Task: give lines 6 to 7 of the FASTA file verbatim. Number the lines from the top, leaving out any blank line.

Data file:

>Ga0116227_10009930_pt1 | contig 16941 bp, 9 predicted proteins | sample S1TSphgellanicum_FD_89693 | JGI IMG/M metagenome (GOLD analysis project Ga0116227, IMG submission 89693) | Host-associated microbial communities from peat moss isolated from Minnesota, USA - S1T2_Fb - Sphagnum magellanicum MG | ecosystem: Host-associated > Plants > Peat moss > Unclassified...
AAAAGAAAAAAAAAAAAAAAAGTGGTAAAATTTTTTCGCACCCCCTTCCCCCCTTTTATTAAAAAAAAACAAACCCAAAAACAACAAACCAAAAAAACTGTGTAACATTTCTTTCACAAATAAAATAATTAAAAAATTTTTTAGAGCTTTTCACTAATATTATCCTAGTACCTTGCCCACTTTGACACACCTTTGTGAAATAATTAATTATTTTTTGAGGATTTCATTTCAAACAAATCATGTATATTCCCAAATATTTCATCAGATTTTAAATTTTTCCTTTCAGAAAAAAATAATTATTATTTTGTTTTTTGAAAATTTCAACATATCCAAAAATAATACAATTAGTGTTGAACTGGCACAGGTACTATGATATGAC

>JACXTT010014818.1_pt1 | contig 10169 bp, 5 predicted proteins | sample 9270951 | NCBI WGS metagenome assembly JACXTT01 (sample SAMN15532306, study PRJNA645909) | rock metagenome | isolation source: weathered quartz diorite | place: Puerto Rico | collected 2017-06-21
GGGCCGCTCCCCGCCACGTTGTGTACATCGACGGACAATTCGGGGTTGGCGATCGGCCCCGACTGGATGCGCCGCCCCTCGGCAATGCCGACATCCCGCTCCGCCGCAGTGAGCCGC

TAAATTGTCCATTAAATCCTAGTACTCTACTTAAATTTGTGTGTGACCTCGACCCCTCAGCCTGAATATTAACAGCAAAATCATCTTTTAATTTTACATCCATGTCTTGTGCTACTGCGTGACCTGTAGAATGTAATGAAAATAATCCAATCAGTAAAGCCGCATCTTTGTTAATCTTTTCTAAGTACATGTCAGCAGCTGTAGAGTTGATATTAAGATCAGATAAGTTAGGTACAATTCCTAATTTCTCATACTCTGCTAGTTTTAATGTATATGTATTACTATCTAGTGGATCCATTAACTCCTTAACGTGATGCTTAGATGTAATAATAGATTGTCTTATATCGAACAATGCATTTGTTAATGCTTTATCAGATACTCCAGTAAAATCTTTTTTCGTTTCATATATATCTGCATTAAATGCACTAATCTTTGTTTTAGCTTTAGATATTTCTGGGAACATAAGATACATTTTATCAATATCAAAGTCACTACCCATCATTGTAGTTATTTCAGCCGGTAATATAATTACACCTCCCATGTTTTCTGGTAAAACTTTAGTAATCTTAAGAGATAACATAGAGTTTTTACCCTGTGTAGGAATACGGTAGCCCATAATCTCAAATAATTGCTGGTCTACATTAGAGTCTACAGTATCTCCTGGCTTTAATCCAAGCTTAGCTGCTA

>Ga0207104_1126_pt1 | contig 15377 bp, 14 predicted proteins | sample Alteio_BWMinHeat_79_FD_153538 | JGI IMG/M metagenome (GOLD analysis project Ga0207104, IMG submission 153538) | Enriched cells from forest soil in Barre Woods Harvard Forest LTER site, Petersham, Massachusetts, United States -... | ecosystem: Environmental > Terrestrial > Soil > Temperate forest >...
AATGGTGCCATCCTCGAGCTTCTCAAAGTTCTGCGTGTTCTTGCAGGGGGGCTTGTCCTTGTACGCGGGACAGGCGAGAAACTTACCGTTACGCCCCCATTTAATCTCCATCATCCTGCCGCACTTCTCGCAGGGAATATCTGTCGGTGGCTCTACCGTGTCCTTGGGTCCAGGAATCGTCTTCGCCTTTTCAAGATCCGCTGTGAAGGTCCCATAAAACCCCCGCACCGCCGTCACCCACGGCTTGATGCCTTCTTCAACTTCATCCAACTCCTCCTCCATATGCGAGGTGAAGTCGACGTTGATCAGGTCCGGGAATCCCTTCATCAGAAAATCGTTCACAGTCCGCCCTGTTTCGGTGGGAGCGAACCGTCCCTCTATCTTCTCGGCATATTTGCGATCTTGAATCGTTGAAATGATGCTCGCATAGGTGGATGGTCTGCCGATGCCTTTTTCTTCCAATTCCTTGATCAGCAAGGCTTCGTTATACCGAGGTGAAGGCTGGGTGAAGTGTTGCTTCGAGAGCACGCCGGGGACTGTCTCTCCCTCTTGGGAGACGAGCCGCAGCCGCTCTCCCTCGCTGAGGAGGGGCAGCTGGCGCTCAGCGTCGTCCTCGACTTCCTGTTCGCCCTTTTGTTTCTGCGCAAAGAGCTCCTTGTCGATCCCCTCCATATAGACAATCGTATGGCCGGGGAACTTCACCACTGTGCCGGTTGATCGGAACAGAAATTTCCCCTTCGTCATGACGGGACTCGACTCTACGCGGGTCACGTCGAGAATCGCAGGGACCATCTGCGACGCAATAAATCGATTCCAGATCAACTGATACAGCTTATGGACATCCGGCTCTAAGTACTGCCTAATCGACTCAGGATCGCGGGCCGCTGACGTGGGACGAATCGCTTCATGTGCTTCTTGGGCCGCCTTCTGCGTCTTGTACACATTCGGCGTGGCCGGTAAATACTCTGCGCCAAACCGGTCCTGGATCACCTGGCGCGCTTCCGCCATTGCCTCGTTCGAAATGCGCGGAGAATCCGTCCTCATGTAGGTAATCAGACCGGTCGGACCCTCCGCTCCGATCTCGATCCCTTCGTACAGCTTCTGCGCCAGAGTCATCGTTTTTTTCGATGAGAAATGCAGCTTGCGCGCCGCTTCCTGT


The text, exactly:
>Ga0207104_1126_pt1 | contig 15377 bp, 14 predicted proteins | sample Alteio_BWMinHeat_79_FD_153538 | JGI IMG/M metagenome (GOLD analysis project Ga0207104, IMG submission 153538) | Enriched cells from forest soil in Barre Woods Harvard Forest LTER site, Petersham, Massachusetts, United States -... | ecosystem: Environmental > Terrestrial > Soil > Temperate forest >...
AATGGTGCCATCCTCGAGCTTCTCAAAGTTCTGCGTGTTCTTGCAGGGGGGCTTGTCCTTGTACGCGGGACAGGCGAGAAACTTACCGTTACGCCCCCATTTAATCTCCATCATCCTGCCGCACTTCTCGCAGGGAATATCTGTCGGTGGCTCTACCGTGTCCTTGGGTCCAGGAATCGTCTTCGCCTTTTCAAGATCCGCTGTGAAGGTCCCATAAAACCCCCGCACCGCCGTCACCCACGGCTTGATGCCTTCTTCAACTTCATCCAACTCCTCCTCCATATGCGAGGTGAAGTCGACGTTGATCAGGTCCGGGAATCCCTTCATCAGAAAATCGTTCACAGTCCGCCCTGTTTCGGTGGGAGCGAACCGTCCCTCTATCTTCTCGGCATATTTGCGATCTTGAATCGTTGAAATGATGCTCGCATAGGTGGATGGTCTGCCGATGCCTTTTTCTTCCAATTCCTTGATCAGCAAGGCTTCGTTATACCGAGGTGAAGGCTGGGTGAAGTGTTGCTTCGAGAGCACGCCGGGGACTGTCTCTCCCTCTTGGGAGACGAGCCGCAGCCGCTCTCCCTCGCTGAGGAGGGGCAGCTGGCGCTCAGCGTCGTCCTCGACTTCCTGTTCGCCCTTTTGTTTCTGCGCAAAGAGCTCCTTGTCGATCCCCTCCATATAGACAATCGTATGGCCGGGGAACTTCACCACTGTGCCGGTTGATCGGAACAGAAATTTCCCCTTCGTCATGACGGGACTCGACTCTACGCGGGTCACGTCGAGAATCGCAGGGACCATCTGCGACGCAATAAATCGATTCCAGATCAACTGATACAGCTTATGGACATCCGGCTCTAAGTACTGCCTAATCGACTCAGGATCGCGGGCCGCTGACGTGGGACGAATCGCTTCATGTGCTTCTTGGGCCGCCTTCTGCGTCTTGTACACATTCGGCGTGGCCGGTAAATACTCTGCGCCAAACCGGTCCTGGATCACCTGGCGCGCTTCCGCCATTGCCTCGTTCGAAATGCGCGGAGAATCCGTCCTCATGTAGGTAATCAGACCGGTCGGACCCTCCGCTCCGATCTCGATCCCTTCGTACAGCTTCTGCGCCAGAGTCATCGTTTTTTTCGATGAGAAATGCAGCTTGCGCGCCGCTTCCTGT